Elsewhere in the Bible there are Proverbs that warn, "spare the rod and spoil the child." Evidently the rod in this context is used to chastise, to correct.

When the Psalm mentions "Thy rod and Thy staff, they comfort me," does the rod have the same meaning - a means of chastisement?

And of course, if it does refer to chastisement, then how to explain the following statement, "they comfort me."?

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    Sep 22, 2015 at 2:37

3 Answers 3


Your question is a good one. According to Rashi/Malbim and other traditional bible commentators, the rod and the support are opposites of each other. The rod, as you noted, is a means of chastisement. David takes comfort in both the good and the bad, as they both have come from G-d to his benefit.

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NIV Psalm 23:

1The Lord is my shepherd, I lack nothing.
2He makes me lie down in green pastures,
he leads me beside quiet waters,
3he refreshes my soul.
He guides me along the right paths
for his name’s sake.
4Even though I walk
through the darkest valley,
I will fear no evil,
for you are with me;
your rod and your staff,
they comfort me.

The rod and staff symbolize the shepherd's crook. It is used at times to protect the sheep against predators and at times to chastise or guild the sheep onto the right path. Any chastisement is done in love and for David's good. It comforts him and gives him a sense of security.

How does the rod in the 23rd Psalm relate to David - is it used to punish or chastise him?

Both, and God the shepherd used it in love for David's own good. It was comforting to him because God also used it thirdly to protect David against his enemies.


First, you need to know that the whole of Psalm 23 is completely, thoroughly and totally mistranslated in the KJV / NIV and the septuagint.

Not just simple mistranslation. Gross mistranslation and total misunderstanding of the Hebrew of the Psalm by your English/Greek translators. Not only are they guilty of syntactic ignorance, they have added concepts not found in the original Hebrew of the Psalm.

Mangling of verse 6 is the worst sin the translators committed against this Psalm.

IF you can bear some dry scriptural analysis of the Psalm, read this posting in my blog: http://rameneutics.avishegnath.net/2014/02/psalm-23-precise-translation.html .

Let me reproduce the part of my blog that concerns your question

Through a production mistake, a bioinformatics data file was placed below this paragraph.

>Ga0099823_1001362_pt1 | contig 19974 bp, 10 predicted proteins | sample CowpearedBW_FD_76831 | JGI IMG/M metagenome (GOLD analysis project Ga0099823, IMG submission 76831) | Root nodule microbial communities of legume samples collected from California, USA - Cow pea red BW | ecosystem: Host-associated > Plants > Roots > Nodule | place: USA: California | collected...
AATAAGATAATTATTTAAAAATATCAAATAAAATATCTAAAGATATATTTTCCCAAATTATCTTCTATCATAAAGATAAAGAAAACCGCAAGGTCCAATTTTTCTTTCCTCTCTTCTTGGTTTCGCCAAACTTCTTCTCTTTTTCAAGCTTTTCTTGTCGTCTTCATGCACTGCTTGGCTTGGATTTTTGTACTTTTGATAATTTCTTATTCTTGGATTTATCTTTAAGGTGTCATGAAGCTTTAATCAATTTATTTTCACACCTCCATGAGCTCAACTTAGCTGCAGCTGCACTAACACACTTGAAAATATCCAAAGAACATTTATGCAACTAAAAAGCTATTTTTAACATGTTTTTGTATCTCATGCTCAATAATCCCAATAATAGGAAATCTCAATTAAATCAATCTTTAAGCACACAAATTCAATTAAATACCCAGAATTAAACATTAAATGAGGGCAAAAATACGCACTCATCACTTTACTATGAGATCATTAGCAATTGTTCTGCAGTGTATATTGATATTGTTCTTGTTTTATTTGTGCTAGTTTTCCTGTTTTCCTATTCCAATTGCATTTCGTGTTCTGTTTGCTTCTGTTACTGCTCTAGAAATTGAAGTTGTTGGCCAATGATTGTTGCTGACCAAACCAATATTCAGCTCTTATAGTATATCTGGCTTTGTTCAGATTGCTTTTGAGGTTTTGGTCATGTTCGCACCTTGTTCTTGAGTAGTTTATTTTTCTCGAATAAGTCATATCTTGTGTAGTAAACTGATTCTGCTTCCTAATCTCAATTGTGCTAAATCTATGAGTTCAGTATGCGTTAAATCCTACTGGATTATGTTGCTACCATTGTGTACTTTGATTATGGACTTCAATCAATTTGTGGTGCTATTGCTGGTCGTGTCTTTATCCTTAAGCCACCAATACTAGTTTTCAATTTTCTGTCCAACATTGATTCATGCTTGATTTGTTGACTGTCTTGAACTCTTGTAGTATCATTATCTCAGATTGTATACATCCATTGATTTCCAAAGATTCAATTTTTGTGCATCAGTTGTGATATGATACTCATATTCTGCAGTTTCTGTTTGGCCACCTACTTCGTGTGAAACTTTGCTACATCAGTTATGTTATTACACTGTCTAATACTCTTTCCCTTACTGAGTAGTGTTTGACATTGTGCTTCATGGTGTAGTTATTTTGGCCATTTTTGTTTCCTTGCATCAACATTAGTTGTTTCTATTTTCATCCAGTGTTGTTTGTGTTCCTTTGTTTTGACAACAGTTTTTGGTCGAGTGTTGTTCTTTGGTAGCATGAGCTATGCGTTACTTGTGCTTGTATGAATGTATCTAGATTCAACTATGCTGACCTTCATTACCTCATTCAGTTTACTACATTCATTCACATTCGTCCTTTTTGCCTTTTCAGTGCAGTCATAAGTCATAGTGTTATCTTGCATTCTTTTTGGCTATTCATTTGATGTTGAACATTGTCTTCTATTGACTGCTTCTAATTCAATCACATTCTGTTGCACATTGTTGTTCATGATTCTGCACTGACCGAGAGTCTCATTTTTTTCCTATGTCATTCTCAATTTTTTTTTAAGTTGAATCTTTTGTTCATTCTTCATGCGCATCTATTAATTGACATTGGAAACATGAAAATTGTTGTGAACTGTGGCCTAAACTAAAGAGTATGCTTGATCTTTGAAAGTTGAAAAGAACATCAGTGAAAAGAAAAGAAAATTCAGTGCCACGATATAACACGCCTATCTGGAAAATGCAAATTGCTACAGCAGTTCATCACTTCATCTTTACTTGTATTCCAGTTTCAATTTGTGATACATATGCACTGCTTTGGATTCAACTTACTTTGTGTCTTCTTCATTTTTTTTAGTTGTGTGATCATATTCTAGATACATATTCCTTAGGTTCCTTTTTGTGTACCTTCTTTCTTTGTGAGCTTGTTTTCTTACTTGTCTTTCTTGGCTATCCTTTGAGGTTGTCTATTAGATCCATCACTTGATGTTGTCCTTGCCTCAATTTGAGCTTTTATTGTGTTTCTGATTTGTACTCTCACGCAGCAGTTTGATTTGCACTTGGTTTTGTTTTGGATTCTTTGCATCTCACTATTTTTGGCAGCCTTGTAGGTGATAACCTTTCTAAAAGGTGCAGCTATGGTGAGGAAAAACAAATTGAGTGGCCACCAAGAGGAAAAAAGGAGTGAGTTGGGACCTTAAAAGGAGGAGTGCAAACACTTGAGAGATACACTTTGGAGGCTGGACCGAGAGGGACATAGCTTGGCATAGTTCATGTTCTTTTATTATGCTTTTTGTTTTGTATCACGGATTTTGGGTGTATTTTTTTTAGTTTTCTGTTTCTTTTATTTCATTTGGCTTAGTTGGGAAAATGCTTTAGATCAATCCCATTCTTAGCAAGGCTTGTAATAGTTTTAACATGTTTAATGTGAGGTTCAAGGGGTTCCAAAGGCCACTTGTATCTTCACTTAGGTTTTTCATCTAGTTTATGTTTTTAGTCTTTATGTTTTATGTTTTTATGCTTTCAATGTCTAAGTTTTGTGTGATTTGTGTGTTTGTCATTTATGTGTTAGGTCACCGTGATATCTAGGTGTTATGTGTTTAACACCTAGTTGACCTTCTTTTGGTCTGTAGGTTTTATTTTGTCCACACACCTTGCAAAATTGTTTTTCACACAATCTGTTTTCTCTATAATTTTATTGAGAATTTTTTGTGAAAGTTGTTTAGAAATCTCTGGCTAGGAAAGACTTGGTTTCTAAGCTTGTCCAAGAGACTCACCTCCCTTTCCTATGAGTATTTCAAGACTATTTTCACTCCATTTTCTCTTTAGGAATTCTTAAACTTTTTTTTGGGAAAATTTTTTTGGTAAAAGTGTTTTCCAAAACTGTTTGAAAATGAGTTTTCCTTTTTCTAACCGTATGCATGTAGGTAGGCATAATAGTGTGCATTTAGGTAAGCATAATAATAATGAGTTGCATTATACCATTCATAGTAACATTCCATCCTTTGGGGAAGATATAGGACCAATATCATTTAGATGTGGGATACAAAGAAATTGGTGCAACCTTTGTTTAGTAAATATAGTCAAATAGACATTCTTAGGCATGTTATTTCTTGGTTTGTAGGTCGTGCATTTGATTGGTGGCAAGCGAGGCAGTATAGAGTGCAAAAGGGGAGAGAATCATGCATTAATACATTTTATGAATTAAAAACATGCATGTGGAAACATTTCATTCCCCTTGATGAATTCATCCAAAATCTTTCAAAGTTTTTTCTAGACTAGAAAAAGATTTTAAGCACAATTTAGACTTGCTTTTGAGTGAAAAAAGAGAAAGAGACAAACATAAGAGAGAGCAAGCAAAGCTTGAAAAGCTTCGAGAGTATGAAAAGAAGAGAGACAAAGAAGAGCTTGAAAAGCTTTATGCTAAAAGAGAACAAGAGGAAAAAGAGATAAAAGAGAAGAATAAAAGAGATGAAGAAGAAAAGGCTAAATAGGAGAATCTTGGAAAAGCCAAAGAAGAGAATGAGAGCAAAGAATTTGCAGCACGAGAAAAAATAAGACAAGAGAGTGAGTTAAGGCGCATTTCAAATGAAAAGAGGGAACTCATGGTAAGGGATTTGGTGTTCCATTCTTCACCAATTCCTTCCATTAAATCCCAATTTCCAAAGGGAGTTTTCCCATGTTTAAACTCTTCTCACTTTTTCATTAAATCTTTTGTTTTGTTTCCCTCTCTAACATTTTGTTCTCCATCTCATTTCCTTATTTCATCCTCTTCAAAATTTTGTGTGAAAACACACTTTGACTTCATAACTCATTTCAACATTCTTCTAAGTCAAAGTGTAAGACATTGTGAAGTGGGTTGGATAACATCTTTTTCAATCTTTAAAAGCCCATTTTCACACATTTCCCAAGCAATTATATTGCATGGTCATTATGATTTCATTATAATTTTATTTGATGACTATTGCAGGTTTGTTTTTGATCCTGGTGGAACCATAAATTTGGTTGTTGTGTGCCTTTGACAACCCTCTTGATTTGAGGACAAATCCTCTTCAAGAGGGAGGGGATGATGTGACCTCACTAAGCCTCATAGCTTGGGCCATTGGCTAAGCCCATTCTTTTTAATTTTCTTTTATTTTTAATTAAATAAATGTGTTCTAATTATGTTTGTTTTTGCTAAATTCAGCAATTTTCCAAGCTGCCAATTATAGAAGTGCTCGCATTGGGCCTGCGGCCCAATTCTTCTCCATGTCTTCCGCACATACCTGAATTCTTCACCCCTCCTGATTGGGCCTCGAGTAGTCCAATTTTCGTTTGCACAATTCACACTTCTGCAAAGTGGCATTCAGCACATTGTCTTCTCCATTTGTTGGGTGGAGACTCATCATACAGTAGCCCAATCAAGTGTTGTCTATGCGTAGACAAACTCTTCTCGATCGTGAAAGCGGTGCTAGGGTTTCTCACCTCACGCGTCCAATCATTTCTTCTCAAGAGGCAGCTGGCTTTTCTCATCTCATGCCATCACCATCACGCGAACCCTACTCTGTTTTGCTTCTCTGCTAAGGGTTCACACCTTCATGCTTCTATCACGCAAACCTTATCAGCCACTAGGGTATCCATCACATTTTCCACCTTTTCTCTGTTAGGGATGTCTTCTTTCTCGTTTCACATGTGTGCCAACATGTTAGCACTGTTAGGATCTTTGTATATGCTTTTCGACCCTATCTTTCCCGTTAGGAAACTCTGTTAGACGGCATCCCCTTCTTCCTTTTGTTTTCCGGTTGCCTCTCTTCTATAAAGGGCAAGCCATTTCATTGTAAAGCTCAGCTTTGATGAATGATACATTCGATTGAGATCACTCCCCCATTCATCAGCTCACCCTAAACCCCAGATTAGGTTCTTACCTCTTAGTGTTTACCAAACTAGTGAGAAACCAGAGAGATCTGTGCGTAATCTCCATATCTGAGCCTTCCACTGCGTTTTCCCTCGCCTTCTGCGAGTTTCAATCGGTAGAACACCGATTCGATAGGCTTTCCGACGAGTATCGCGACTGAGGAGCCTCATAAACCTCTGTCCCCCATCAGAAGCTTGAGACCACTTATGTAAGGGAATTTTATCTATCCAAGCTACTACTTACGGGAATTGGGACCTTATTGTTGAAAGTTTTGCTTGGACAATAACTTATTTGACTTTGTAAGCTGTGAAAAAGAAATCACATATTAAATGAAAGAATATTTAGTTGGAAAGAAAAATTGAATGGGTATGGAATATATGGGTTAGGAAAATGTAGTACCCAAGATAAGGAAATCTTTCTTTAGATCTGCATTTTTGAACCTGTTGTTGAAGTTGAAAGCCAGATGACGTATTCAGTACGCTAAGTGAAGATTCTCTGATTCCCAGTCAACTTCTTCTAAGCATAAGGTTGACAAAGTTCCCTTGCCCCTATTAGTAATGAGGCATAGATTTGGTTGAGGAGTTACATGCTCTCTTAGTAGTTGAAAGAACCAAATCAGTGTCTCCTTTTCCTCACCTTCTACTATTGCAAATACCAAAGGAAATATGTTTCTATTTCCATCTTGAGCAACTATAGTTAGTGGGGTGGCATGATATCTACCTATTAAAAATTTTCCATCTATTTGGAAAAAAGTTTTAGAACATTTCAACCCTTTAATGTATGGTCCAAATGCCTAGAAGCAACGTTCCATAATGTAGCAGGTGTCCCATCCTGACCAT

Verse 4: כי אתה עמדי

for You are with me
Alternatively, it can be translated as
for You are my uprightness, my withstanding stability, my standup-ness.

Due to absence of vowels,
could be either mean
im-adi (with me)

amidi (my standing-up)
where עמד = root for stand or located.

Remember the movie The Standup Guys. The LORD is my standing-up-ness.

Verse 4 again: שבטך ומשענתך המה ינחמני

Your sceptre / rod / tribe and your providing-support they comfort-console me.

What many people do not realise (because unfortunately they don't read the Bible in Hebrew), the word שבט could be used to mean a tribe or a rod or a sceptre of leadership. שבט is mostly used in the Bible to mean tribe. Therefore, שבט could mean having a dominant position as a leader.

I want to say, that שבט when used to mean tribe, actually means a column of people. Like in modern English (and Mathematics), a branch is used to denote a division or segment.

שען means a support.
משען is to provide support
משענת is the participle = the providing of support

Therefore a walking stick or a super-grandiose regal looking staff can be called a [משענת]. But in this case, משענת means exactly what it means - G'd providing support.

נחם is to comfort and console.

Your domain / leadership and your providing-support they comfort-console me.

Your assertive leadership and your being a support, they console and assure me.

  • Unfortunately, the whole KJV (and NIV as well) is populated with mistranslations like those in Psalm 23. The American Standard is better behaved.
    – Cynthia
    Sep 22, 2015 at 12:04
  • 1
    Am I downvoted for plagiarizing my own blog? Or for explaining the Hebrew that as you can see is plain and simple , but for curious reasons was not too obvious to your translators. Or because stating the obvious about the (un)reliability of the kjv / niv / Septuagint in a most untactful way. It is quite obvious I have not much confidence or respect for those translations. Sorry for the bad news, and my poor communication skills.
    – Cynthia
    Sep 24, 2015 at 9:33
  • Are you saying that because there are alternate understandings for those words, that they must be those alternate definitions? What about the entire context of vv 1-4 is about a shepherd tending to a flock, and a rod and staff are legitimate tools used by a shepherd?
    – pbarney
    Apr 8, 2021 at 11:47
  • Do you know Hebrew of the tehilim to know there are alternate understanding?
    – Cynthia
    Apr 30, 2021 at 1:57

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